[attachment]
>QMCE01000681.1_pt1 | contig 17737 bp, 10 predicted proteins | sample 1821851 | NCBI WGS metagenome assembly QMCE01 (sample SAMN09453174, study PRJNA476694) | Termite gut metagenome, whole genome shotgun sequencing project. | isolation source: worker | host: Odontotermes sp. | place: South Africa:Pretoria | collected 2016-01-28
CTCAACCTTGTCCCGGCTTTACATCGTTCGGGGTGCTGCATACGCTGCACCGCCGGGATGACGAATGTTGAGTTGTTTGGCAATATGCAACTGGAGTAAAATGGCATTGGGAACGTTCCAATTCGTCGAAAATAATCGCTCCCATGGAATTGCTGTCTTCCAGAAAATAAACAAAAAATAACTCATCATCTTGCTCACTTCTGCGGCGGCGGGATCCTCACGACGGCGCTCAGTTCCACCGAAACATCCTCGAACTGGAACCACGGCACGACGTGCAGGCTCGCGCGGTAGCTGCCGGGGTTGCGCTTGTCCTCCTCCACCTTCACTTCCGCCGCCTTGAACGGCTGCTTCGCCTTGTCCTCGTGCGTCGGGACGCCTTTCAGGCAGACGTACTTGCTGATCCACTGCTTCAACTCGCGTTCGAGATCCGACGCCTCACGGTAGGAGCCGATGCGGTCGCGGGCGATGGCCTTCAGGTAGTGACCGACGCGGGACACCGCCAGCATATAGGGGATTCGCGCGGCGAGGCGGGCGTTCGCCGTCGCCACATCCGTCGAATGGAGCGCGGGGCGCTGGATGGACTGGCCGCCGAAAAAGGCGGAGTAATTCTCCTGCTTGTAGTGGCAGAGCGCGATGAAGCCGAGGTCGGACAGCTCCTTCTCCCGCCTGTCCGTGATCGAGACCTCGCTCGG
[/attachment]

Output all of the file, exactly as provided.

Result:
>QMCE01000681.1_pt1 | contig 17737 bp, 10 predicted proteins | sample 1821851 | NCBI WGS metagenome assembly QMCE01 (sample SAMN09453174, study PRJNA476694) | Termite gut metagenome, whole genome shotgun sequencing project. | isolation source: worker | host: Odontotermes sp. | place: South Africa:Pretoria | collected 2016-01-28
CTCAACCTTGTCCCGGCTTTACATCGTTCGGGGTGCTGCATACGCTGCACCGCCGGGATGACGAATGTTGAGTTGTTTGGCAATATGCAACTGGAGTAAAATGGCATTGGGAACGTTCCAATTCGTCGAAAATAATCGCTCCCATGGAATTGCTGTCTTCCAGAAAATAAACAAAAAATAACTCATCATCTTGCTCACTTCTGCGGCGGCGGGATCCTCACGACGGCGCTCAGTTCCACCGAAACATCCTCGAACTGGAACCACGGCACGACGTGCAGGCTCGCGCGGTAGCTGCCGGGGTTGCGCTTGTCCTCCTCCACCTTCACTTCCGCCGCCTTGAACGGCTGCTTCGCCTTGTCCTCGTGCGTCGGGACGCCTTTCAGGCAGACGTACTTGCTGATCCACTGCTTCAACTCGCGTTCGAGATCCGACGCCTCACGGTAGGAGCCGATGCGGTCGCGGGCGATGGCCTTCAGGTAGTGACCGACGCGGGACACCGCCAGCATATAGGGGATTCGCGCGGCGAGGCGGGCGTTCGCCGTCGCCACATCCGTCGAATGGAGCGCGGGGCGCTGGATGGACTGGCCGCCGAAAAAGGCGGAGTAATTCTCCTGCTTGTAGTGGCAGAGCGCGATGAAGCCGAGGTCGGACAGCTCCTTCTCCCGCCTGTCCGTGATCGAGACCTCGCTCGG